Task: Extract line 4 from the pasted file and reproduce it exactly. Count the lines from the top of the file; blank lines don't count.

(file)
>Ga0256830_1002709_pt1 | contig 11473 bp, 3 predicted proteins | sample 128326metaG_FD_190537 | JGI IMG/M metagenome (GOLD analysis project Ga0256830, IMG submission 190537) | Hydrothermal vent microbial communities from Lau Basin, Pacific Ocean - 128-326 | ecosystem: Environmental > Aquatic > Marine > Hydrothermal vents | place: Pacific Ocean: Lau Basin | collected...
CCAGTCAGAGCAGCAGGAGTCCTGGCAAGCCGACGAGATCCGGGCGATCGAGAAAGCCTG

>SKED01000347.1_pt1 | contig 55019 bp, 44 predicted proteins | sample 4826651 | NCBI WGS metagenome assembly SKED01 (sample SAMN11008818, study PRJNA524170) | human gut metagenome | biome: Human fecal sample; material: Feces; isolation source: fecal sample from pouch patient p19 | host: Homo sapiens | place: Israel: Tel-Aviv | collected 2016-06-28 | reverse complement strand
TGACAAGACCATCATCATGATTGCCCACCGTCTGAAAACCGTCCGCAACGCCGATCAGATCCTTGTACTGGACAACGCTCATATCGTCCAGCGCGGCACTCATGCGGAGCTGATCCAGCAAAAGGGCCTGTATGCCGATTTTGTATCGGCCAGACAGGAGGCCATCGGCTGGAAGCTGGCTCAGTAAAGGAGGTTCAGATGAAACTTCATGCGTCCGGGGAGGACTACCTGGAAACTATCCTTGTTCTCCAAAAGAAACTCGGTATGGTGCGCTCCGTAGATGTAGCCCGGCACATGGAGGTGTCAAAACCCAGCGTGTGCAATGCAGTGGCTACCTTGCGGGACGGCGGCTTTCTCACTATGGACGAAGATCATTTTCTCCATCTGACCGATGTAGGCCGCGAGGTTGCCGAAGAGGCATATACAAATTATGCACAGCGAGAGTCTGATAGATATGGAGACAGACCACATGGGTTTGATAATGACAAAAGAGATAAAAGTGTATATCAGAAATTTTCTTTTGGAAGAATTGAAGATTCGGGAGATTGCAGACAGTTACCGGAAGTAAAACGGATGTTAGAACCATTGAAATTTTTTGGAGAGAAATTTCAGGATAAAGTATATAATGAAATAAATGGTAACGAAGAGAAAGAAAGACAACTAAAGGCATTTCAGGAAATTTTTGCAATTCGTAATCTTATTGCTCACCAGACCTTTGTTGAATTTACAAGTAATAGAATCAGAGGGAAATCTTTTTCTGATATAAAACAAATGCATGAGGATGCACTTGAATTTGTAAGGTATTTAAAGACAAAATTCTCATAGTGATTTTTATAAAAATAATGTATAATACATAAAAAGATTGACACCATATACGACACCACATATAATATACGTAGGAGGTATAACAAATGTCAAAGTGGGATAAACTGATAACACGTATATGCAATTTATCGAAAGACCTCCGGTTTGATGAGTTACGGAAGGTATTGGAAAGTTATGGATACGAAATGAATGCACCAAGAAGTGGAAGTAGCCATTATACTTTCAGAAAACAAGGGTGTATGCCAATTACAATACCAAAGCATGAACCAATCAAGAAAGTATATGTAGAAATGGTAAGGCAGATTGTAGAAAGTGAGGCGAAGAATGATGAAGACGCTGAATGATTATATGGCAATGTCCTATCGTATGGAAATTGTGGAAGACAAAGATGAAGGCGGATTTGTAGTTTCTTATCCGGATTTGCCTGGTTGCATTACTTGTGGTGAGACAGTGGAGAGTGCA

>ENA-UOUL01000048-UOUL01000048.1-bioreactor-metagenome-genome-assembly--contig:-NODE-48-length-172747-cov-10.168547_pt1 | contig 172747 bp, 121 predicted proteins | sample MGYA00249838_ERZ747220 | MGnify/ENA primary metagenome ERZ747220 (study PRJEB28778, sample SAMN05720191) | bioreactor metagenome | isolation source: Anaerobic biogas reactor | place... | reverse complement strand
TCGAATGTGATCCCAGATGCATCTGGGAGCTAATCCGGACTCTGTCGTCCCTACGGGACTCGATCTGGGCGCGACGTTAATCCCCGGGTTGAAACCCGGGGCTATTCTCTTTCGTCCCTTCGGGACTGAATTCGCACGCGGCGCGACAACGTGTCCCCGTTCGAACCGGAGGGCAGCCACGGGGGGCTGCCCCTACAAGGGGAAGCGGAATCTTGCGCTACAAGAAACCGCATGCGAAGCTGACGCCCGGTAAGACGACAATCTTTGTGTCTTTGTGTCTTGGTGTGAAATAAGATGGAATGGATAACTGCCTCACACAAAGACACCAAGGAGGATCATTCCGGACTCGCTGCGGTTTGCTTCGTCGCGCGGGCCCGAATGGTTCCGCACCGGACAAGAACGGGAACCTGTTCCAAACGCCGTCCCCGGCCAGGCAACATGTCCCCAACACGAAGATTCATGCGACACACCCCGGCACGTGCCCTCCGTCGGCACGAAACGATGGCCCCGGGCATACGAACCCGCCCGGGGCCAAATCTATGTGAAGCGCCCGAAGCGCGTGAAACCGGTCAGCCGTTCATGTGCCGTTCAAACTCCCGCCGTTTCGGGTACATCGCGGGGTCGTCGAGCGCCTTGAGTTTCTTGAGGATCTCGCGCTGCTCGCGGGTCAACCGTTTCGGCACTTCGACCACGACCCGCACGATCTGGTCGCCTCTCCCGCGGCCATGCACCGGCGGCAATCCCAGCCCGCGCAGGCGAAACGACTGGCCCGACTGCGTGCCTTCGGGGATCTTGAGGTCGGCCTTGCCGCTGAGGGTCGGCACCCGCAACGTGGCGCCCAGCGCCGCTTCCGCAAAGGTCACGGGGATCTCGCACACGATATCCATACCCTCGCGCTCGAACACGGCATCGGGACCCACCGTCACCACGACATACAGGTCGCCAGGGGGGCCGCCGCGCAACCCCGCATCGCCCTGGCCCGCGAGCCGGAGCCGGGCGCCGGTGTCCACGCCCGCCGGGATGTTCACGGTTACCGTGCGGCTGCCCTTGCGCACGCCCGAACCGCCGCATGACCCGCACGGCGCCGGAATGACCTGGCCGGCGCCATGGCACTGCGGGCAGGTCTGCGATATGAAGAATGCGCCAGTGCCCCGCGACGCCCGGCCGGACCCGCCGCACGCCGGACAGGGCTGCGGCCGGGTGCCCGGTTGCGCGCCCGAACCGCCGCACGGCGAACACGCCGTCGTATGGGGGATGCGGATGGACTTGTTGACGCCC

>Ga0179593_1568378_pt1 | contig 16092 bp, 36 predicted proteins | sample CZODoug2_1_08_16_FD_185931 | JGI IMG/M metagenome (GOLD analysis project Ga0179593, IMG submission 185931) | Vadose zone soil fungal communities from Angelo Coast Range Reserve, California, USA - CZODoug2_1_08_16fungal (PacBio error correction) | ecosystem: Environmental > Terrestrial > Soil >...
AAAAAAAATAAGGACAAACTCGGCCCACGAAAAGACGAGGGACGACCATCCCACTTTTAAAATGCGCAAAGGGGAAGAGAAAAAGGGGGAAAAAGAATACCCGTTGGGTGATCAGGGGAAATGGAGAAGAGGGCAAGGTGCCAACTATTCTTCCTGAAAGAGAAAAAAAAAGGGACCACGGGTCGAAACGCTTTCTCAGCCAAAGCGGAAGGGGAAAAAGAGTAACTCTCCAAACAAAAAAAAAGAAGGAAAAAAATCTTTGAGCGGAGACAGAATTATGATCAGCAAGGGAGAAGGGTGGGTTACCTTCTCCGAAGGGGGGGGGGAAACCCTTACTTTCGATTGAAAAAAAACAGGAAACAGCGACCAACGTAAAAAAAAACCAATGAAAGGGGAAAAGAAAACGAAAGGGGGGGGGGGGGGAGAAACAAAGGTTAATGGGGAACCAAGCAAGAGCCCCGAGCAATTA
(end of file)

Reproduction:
TGACAAGACCATCATCATGATTGCCCACCGTCTGAAAACCGTCCGCAACGCCGATCAGATCCTTGTACTGGACAACGCTCATATCGTCCAGCGCGGCACTCATGCGGAGCTGATCCAGCAAAAGGGCCTGTATGCCGATTTTGTATCGGCCAGACAGGAGGCCATCGGCTGGAAGCTGGCTCAGTAAAGGAGGTTCAGATGAAACTTCATGCGTCCGGGGAGGACTACCTGGAAACTATCCTTGTTCTCCAAAAGAAACTCGGTATGGTGCGCTCCGTAGATGTAGCCCGGCACATGGAGGTGTCAAAACCCAGCGTGTGCAATGCAGTGGCTACCTTGCGGGACGGCGGCTTTCTCACTATGGACGAAGATCATTTTCTCCATCTGACCGATGTAGGCCGCGAGGTTGCCGAAGAGGCATATACAAATTATGCACAGCGAGAGTCTGATAGATATGGAGACAGACCACATGGGTTTGATAATGACAAAAGAGATAAAAGTGTATATCAGAAATTTTCTTTTGGAAGAATTGAAGATTCGGGAGATTGCAGACAGTTACCGGAAGTAAAACGGATGTTAGAACCATTGAAATTTTTTGGAGAGAAATTTCAGGATAAAGTATATAATGAAATAAATGGTAACGAAGAGAAAGAAAGACAACTAAAGGCATTTCAGGAAATTTTTGCAATTCGTAATCTTATTGCTCACCAGACCTTTGTTGAATTTACAAGTAATAGAATCAGAGGGAAATCTTTTTCTGATATAAAACAAATGCATGAGGATGCACTTGAATTTGTAAGGTATTTAAAGACAAAATTCTCATAGTGATTTTTATAAAAATAATGTATAATACATAAAAAGATTGACACCATATACGACACCACATATAATATACGTAGGAGGTATAACAAATGTCAAAGTGGGATAAACTGATAACACGTATATGCAATTTATCGAAAGACCTCCGGTTTGATGAGTTACGGAAGGTATTGGAAAGTTATGGATACGAAATGAATGCACCAAGAAGTGGAAGTAGCCATTATACTTTCAGAAAACAAGGGTGTATGCCAATTACAATACCAAAGCATGAACCAATCAAGAAAGTATATGTAGAAATGGTAAGGCAGATTGTAGAAAGTGAGGCGAAGAATGATGAAGACGCTGAATGATTATATGGCAATGTCCTATCGTATGGAAATTGTGGAAGACAAAGATGAAGGCGGATTTGTAGTTTCTTATCCGGATTTGCCTGGTTGCATTACTTGTGGTGAGACAGTGGAGAGTGCA